nywc pittsburgh, sunday afternoon

just getting this post up monday morning, but wrote most of it sunday afternoon…

i’m wiped. in a good way. i love our conventions. i love being in the midst of the pain and longing and joy of our collective tribe of youth workers. on that note, mark yaconelli, in his stunning talk (which i sat through for a second time today – heard it in sacramento also – and loved just as much as the first time) made a side comment that joy is always connected to suffering. joy comes out of suffering. youth workers, i’m convinced, have such a great opportunity to experience real, deep joy, because we have such a great opportunity to experience such real, deep suffering with teenagers.

so, saturday: i got a nap, and it made a huge difference. the rest of the day was a perfect and wonderful whirlwind of hosting, speaking, conversations, listening, and experiencing. an early awkward moment was when i entered the main session hall in the morning, and a funny comedian was on the stage. he has a korean and irish heritage, and many of his jokes were about that. but, after soong-chan rah’s talk the night before, the characterizations of asian americans felt so out of place. i felt a little bad for the guy, because he had no idea, and must have wondered why jokes that had worked for him other places were getting such a nervous, flat response. francis chan was about to take the stage; and francis has been known to do hilarious riffs on his chinese father. we asked him to stay away from that (he was great about it, and hadn’t planned on doing that anyhow). francis rocked it. i loved this visual illustration when he was talking about good salt and salt that has lost its flavor: he poured a tiny bit of salt in a pile on his bible, and said we should imagine it as good, flavorful salt. then he opened a paper coffee cup, and said, “this is what we do.” he poured a big pile of salt on top of the “good salt” and said, “look how big my pile of salt is! isn’t it amazing? isn’t that a fantastic pile of salt?” in reference to jesus’ words that salt that’s lost its flavor isn’t even good for the manure pile, he commented that our flavorless salt (positioning, ego-centered ministry, obsession with big, manipulation) is so bad it would ruin crap. funny, but really convicting.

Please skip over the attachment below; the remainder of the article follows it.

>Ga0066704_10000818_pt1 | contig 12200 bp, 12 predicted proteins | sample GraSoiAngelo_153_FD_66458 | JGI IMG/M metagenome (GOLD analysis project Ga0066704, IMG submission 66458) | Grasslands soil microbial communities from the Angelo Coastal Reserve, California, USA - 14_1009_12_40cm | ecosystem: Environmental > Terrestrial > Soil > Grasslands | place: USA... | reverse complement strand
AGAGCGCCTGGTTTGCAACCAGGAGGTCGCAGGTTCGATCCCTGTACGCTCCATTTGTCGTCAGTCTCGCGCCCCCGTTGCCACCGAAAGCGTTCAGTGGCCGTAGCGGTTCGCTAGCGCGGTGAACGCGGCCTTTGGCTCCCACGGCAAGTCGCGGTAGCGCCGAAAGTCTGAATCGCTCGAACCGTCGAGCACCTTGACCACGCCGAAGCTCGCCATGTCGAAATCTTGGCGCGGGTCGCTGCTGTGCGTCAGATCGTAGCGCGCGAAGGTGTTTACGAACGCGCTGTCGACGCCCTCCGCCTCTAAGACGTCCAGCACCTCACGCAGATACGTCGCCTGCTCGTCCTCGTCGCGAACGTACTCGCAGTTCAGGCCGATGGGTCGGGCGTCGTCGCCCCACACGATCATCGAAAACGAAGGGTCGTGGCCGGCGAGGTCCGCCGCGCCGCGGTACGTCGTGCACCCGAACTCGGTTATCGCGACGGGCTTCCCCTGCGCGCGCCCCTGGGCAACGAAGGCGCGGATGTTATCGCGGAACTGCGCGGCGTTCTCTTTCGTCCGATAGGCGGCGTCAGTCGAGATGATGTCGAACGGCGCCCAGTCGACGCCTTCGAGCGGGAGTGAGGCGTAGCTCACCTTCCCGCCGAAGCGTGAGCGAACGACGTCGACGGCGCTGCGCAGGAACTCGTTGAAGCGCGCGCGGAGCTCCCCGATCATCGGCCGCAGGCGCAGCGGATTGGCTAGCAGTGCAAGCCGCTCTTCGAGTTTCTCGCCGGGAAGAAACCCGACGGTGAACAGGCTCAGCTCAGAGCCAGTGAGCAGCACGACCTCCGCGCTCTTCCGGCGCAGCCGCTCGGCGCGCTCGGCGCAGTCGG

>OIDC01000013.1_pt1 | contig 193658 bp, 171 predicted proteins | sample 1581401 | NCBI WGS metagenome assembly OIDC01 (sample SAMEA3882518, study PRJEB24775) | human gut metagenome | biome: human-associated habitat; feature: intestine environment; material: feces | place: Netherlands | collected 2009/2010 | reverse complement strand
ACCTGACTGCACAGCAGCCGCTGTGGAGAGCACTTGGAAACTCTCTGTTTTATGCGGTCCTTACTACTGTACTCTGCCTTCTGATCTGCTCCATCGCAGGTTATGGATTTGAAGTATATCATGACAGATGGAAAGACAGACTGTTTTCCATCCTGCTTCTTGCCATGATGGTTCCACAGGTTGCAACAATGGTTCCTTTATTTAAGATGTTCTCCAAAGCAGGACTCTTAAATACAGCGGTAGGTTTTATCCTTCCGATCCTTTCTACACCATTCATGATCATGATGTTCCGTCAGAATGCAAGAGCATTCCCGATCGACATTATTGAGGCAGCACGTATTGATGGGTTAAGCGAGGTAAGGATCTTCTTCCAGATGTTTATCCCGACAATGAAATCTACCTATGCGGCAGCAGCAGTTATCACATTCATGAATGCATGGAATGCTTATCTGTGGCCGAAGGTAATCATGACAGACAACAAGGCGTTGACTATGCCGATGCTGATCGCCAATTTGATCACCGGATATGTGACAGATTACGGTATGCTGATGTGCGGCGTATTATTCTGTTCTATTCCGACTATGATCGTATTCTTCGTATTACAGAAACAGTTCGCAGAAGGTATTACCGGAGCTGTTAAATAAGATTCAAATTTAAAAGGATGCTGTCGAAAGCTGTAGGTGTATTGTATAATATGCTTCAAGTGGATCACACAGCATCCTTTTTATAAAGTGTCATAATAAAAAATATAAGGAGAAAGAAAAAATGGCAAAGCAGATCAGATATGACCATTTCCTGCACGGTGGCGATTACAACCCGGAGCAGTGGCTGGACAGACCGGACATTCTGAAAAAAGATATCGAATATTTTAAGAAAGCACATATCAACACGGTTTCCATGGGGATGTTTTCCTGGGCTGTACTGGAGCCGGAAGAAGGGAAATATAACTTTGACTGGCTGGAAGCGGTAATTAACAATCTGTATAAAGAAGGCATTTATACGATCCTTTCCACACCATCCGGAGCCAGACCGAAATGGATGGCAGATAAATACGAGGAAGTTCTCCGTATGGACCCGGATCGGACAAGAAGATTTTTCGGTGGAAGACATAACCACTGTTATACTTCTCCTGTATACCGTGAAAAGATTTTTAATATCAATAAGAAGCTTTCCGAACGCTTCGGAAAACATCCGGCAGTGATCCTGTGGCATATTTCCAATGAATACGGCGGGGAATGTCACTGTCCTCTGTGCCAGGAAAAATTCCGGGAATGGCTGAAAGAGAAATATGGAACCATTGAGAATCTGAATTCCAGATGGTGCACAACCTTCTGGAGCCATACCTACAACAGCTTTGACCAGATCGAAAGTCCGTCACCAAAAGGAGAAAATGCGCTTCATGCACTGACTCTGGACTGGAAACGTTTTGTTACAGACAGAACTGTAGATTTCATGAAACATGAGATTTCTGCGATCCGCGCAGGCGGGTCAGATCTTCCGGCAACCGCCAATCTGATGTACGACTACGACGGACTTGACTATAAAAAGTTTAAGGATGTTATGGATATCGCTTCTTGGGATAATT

my boss (the ceo of zondervan) was in town for a bit of the convention, so i had breakfast and lunch with her, and it was really good. she’s an amazing supporter of what we do and who we are.

i loved, loved, loved the evening session. my hero phyllis tickle returned with the talk she’d given in atlanta last year (we asked her to do the same talk), based on her book, the great emergence. such powerful stuff. and matt maher joined us, leading worship saturday evening and sunday morning. matt leads by getting out of the way. so good, and yet so not a show.

as i do at these things, i stayed up ’til 2am talking with friends. but the time change gave me an hour back, which was nice.